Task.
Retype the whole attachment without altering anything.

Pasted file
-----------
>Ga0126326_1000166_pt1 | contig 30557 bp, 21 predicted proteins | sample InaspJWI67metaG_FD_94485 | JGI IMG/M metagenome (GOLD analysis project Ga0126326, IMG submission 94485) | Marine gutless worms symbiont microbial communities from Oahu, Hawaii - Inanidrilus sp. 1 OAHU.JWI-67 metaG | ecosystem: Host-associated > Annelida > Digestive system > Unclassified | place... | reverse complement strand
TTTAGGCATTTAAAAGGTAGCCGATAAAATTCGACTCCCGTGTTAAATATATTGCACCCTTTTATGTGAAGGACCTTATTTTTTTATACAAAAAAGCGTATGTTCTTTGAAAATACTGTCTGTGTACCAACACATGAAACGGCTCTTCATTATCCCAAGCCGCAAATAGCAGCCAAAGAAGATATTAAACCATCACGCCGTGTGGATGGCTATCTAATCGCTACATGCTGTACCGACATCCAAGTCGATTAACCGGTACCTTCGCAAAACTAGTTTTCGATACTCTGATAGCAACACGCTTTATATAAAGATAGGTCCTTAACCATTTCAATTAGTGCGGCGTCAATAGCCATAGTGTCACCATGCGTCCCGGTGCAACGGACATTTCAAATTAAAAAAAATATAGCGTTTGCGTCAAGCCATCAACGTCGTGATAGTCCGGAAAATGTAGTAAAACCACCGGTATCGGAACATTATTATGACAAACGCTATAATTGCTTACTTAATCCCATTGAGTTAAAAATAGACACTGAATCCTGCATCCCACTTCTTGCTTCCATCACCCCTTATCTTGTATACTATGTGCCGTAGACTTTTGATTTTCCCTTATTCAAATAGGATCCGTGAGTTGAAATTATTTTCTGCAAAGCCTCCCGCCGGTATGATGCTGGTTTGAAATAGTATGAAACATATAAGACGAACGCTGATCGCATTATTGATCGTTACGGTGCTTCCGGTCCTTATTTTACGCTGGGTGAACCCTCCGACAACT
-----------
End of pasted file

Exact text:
>Ga0126326_1000166_pt1 | contig 30557 bp, 21 predicted proteins | sample InaspJWI67metaG_FD_94485 | JGI IMG/M metagenome (GOLD analysis project Ga0126326, IMG submission 94485) | Marine gutless worms symbiont microbial communities from Oahu, Hawaii - Inanidrilus sp. 1 OAHU.JWI-67 metaG | ecosystem: Host-associated > Annelida > Digestive system > Unclassified | place... | reverse complement strand
TTTAGGCATTTAAAAGGTAGCCGATAAAATTCGACTCCCGTGTTAAATATATTGCACCCTTTTATGTGAAGGACCTTATTTTTTTATACAAAAAAGCGTATGTTCTTTGAAAATACTGTCTGTGTACCAACACATGAAACGGCTCTTCATTATCCCAAGCCGCAAATAGCAGCCAAAGAAGATATTAAACCATCACGCCGTGTGGATGGCTATCTAATCGCTACATGCTGTACCGACATCCAAGTCGATTAACCGGTACCTTCGCAAAACTAGTTTTCGATACTCTGATAGCAACACGCTTTATATAAAGATAGGTCCTTAACCATTTCAATTAGTGCGGCGTCAATAGCCATAGTGTCACCATGCGTCCCGGTGCAACGGACATTTCAAATTAAAAAAAATATAGCGTTTGCGTCAAGCCATCAACGTCGTGATAGTCCGGAAAATGTAGTAAAACCACCGGTATCGGAACATTATTATGACAAACGCTATAATTGCTTACTTAATCCCATTGAGTTAAAAATAGACACTGAATCCTGCATCCCACTTCTTGCTTCCATCACCCCTTATCTTGTATACTATGTGCCGTAGACTTTTGATTTTCCCTTATTCAAATAGGATCCGTGAGTTGAAATTATTTTCTGCAAAGCCTCCCGCCGGTATGATGCTGGTTTGAAATAGTATGAAACATATAAGACGAACGCTGATCGCATTATTGATCGTTACGGTGCTTCCGGTCCTTATTTTACGCTGGGTGAACCCTCCGACAACT